On the weekend I had the privilege to sing in a Gregorian schola for a special Traditional Latin, or “extraordinary form”, or “Tridentine”, Mass at the University of Toronto. The event seems to have been a good success. The music turned out fairly well, apart from one highly dissonant interval accidentally produced by yours truly. The church was full, and many of those who attended had never been to an extraordinary form Mass before. Afterward, there was a Q&A session at which people were given an opportunity to ask questions and make comments.
A few observations, based on my own experience and the comments I heard from others:
— First, the Mass was organized and served by young people, and a good proportion of the congregation was young. This is perhaps not too surprising, given that it is a university parish, but nonetheless it was encouraging to me to see that many young Catholics taking an interest in this very traditional form of worship.
— This was not my first extraordinary form Mass — it was perhaps my tenth or so — but those for whom it was their first found it confusing. Everyone was supplied with a missal containing the order of service, but I gather that without the overt cues from the priest or cantor, a fair number of people lost track of what was happening. This is an issue that more familiarity and a little education would remedy.
— Some people remarked that their confusion was, in a sort of perverse way, edifying, because it emphasized the objectivity of the Mass: the consecration was happening whether they understood it or not. An interesting point, but definitely a silver lining.
— One person complained at the post-Mass Q&A that the liturgy did not encourage enough “active participation” of the congregation. A few people expressed privately to me that they felt more like observers than participants. I think this is a common feeling for those who are used to the ordinary form of the rite: without the cues to do something, one can have a sense of vacancy, waiting for something to happen. But I am inclined to attribute this to wrong expectations: in the older rite the priest is not the focus of attention to the same degree as in the newer one; watching him is bound to get dull. The older rite grants the congregation long periods of prayerful silence. If you’re not praying in that way, you’ll be left with a vacant feeling. Again, I think that greater familiarity with the older rite would help to ameliorate this problem.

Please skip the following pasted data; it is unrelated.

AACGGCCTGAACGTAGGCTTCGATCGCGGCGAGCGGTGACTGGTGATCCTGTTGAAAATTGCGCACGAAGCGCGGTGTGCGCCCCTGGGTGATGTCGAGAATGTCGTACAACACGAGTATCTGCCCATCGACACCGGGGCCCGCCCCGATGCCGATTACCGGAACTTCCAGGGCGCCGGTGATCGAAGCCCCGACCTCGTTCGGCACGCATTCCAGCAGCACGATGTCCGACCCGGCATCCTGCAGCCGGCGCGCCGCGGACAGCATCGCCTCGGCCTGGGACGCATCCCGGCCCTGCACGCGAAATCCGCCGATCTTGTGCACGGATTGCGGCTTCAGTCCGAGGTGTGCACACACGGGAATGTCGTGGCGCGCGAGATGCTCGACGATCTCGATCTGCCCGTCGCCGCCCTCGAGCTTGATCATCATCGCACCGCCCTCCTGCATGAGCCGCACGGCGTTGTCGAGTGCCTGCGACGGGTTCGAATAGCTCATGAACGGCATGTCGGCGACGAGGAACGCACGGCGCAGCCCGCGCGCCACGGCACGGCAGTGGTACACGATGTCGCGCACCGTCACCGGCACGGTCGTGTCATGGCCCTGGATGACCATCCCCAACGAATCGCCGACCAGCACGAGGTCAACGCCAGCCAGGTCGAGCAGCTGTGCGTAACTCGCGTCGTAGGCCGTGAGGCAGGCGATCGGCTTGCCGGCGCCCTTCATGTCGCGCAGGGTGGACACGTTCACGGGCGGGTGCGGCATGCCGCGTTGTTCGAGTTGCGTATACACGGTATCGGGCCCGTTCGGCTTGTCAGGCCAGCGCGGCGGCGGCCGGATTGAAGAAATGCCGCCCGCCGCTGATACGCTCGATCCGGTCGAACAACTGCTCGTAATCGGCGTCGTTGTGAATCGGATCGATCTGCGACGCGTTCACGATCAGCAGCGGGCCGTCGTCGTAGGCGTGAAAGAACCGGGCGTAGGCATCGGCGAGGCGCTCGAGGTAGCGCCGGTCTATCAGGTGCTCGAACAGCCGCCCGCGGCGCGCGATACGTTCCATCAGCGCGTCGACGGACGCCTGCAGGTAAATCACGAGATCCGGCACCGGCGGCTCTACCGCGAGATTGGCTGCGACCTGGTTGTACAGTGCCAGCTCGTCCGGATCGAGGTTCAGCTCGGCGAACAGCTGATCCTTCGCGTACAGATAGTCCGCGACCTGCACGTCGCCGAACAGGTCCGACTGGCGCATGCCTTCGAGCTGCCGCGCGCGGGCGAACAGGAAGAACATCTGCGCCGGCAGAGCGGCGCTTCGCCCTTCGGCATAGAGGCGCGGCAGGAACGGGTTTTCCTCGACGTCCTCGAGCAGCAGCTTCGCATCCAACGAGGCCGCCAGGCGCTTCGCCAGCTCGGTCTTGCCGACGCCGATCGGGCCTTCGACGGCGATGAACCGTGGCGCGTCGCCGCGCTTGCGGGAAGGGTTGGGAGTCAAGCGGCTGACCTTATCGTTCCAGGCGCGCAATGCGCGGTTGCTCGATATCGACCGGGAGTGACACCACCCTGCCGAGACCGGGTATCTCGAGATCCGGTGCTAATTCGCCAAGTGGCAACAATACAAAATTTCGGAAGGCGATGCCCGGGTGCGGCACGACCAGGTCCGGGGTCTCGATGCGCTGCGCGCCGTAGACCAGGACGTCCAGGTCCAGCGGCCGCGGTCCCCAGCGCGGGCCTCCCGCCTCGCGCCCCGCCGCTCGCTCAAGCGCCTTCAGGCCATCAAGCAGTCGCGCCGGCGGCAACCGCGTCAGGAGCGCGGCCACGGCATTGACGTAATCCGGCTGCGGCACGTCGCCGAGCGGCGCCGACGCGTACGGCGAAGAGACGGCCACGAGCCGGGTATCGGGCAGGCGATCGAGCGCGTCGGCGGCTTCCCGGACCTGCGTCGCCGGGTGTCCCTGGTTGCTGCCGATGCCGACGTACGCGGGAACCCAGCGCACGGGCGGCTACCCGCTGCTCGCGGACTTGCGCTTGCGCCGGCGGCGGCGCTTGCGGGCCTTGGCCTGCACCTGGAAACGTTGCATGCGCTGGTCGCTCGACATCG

— On a similar note, a few people said that there were not enough chances for the congregation to sing or respond. Some felt left out when the schola sang the chant, and I understand that reaction — that’s why I joined the schola. But it is not the case that in the newer form the congregation does sing those texts; they are almost always simply dropped from the liturgy, so they don’t count as a lost opportunity. I believe that the Our Father and the psalm are the two texts which the congregation says or sings in the new form but not in the old. On the other hand, the congregation gets more “Et cum spiritu tuo“s in the older form.
— The priest decided to sing the readings in Latin. This was standard before Vatican II, but when Pope Benedict revived the extraordinary form a few years ago he permitted the substitution of readings in the vernacular. It seems to be simple good sense to take advantage of that permission. (Although it was lovely to hear the Scripture sung to those old tones.)
— A few people remarked at the Q&A session that they liked kneeling to receive the Eucharist, and they liked receiving directly on the tongue, rather than in the hand. (At this church, which doesn’t even have kneelers in the pews (!), it is standard practice to receive in the hand while standing.)
— One elderly woman spoke up, with emotion in her voice, and said that hearing the Gregorian chant again, after so many years, had touched her deeply. I was humbled by that, of course, but not to the extent of demurring. The chant is wonderful, and we ought to restore it to “pride of place” in the liturgy, in accordance with the wishes (and instructions) of Vatican II.
Salt and Light Television was on hand with their one-eyed monsters, but I don’t know anything about their broadcast plans. If anyone who attended the Mass is reading this and wishes to leave a comment, you are most welcome to do so.